- July 11, 2016
- Posted by: Josiah Hincks Solicitors
- Category: Litigation Updates
Many people believe that everything on the Internet should be free. However, one case in which a businessman received a four-year jail term for wholesale breaches of film industry copyrights showed how very wrong that assumption is.
The man made £280,000 in advertising revenue from operating a series of websites which enabled Internet users to download pirated copies of films, in some cases before they were officially released. Film studios estimated that his activities over a five-year period had cost them in the region of £12 million.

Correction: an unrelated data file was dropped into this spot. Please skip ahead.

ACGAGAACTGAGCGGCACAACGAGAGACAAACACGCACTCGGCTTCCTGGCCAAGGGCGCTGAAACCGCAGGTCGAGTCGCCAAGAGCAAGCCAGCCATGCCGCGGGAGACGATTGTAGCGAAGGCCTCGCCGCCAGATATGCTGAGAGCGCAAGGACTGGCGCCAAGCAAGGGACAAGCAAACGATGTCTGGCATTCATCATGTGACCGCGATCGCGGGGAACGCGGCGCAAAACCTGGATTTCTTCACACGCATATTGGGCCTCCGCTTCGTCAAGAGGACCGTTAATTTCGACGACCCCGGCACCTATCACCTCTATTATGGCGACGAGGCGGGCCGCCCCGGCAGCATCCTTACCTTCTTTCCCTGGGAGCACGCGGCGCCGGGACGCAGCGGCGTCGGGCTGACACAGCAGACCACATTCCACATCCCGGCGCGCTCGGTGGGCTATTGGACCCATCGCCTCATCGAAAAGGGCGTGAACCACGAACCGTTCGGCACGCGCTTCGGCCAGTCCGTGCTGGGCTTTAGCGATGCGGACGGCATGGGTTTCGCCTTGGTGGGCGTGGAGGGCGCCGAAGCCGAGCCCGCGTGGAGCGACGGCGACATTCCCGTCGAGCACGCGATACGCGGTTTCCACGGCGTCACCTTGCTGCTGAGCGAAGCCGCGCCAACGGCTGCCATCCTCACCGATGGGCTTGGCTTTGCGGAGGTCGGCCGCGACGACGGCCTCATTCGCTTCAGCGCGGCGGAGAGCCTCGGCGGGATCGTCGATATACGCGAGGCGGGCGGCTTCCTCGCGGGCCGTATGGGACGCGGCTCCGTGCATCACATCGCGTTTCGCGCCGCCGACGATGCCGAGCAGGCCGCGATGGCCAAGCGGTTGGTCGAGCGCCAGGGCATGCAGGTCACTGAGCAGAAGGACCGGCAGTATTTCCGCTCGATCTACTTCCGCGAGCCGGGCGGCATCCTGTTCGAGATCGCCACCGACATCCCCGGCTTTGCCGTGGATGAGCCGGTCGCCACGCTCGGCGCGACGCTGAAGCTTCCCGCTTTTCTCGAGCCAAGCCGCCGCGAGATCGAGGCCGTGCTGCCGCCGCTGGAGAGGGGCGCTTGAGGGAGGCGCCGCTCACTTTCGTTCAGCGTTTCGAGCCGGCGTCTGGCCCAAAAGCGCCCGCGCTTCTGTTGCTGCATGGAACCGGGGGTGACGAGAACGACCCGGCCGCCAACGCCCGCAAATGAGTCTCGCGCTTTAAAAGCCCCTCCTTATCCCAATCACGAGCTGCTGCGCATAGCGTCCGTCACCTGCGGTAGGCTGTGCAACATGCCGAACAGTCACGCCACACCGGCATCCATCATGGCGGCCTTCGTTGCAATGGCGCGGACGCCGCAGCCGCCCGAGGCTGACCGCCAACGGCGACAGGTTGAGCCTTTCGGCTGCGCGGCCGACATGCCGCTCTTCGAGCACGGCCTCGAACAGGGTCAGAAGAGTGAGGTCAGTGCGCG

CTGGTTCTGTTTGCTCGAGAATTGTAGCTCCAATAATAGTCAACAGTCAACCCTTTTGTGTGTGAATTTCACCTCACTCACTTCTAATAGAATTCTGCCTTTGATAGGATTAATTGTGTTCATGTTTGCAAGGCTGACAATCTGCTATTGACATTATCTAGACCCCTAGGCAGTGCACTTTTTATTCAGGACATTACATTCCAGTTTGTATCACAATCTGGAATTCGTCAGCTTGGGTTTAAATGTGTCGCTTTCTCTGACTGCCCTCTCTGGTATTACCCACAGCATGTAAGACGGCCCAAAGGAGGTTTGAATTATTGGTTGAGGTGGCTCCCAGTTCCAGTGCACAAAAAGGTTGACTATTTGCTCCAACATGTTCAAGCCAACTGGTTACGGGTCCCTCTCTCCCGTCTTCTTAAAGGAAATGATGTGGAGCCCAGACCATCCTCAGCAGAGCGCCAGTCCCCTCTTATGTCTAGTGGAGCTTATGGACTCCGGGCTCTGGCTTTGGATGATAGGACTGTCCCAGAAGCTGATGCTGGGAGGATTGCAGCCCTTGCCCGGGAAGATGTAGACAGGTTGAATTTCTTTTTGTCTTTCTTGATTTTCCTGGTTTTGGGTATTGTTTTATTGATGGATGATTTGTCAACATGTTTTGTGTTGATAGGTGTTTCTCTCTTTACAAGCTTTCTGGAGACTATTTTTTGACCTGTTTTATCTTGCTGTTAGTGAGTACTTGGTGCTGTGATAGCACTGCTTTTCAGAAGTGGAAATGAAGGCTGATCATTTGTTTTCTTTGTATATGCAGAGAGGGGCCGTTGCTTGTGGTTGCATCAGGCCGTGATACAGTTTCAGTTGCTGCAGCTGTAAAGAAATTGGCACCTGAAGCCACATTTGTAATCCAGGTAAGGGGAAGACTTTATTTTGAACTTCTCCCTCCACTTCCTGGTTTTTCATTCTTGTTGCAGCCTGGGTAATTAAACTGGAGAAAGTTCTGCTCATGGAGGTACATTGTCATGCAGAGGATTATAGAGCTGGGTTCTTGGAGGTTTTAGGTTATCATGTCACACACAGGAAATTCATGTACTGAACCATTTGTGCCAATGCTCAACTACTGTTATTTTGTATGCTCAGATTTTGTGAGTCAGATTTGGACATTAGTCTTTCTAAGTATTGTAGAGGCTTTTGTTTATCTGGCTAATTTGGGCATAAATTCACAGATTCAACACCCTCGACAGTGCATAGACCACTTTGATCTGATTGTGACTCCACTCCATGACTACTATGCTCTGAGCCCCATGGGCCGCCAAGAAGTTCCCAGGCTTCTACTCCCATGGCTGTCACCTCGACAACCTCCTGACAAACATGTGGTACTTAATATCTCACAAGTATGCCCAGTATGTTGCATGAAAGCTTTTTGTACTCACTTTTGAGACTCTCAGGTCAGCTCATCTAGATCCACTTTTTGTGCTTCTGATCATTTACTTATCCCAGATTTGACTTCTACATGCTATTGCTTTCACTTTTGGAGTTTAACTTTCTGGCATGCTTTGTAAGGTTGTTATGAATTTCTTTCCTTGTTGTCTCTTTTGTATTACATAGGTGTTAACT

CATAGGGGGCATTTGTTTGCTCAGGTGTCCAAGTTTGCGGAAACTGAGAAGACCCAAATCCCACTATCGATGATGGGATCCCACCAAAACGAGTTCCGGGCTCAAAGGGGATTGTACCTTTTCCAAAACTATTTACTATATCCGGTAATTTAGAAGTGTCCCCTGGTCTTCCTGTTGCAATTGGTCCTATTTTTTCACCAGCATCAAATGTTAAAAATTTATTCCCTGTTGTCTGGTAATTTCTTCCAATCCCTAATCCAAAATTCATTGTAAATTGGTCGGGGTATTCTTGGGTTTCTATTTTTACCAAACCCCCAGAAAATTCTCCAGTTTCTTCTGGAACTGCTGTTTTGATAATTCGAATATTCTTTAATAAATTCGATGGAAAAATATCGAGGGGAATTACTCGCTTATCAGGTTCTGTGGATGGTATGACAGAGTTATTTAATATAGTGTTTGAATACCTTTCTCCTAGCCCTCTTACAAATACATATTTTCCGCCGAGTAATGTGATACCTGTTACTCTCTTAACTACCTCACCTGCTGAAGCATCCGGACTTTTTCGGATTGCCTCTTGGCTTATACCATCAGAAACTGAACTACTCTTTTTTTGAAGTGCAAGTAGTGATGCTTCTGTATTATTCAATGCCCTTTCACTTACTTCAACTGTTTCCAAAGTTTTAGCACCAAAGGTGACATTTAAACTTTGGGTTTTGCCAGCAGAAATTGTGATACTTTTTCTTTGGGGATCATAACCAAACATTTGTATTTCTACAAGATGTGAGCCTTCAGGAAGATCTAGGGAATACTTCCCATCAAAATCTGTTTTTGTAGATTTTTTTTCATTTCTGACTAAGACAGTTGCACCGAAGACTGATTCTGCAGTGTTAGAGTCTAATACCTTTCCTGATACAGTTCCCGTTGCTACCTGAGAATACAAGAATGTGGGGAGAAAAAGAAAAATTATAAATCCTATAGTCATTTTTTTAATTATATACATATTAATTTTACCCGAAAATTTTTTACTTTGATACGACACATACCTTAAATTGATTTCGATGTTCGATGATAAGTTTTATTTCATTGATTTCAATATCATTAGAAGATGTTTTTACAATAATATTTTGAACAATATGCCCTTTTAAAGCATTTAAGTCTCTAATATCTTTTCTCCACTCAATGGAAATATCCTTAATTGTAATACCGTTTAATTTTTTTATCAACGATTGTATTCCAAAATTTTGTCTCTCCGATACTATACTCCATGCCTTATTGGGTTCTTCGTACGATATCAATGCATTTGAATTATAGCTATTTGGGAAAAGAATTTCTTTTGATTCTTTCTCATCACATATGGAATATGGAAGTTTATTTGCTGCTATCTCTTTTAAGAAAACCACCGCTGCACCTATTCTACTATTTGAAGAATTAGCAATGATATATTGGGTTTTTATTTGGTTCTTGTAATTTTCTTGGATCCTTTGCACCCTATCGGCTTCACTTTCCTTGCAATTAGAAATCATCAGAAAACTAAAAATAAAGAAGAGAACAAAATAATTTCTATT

He ignored a cease and desist notice served upon him by the Federation Against Copyright Theft and twice migrated his operations between websites in an attempt to avoid detection. He was ultimately jailed after pleading guilty to two charges of conspiracy to defraud and one of concealing criminal property. The latter count related to more than £80,000 in cash found at his home.
In challenging the length of his sentence before the Court of Appeal, his lawyers pointed to certain medical and psychological difficulties from which he suffered. Despite the large criminal profits generated, they argued that he was not interested in money and did not lead a lavish lifestyle. In rejecting his appeal, however, the Court noted that the offences were sophisticated, persistent and revealed a high level of culpability.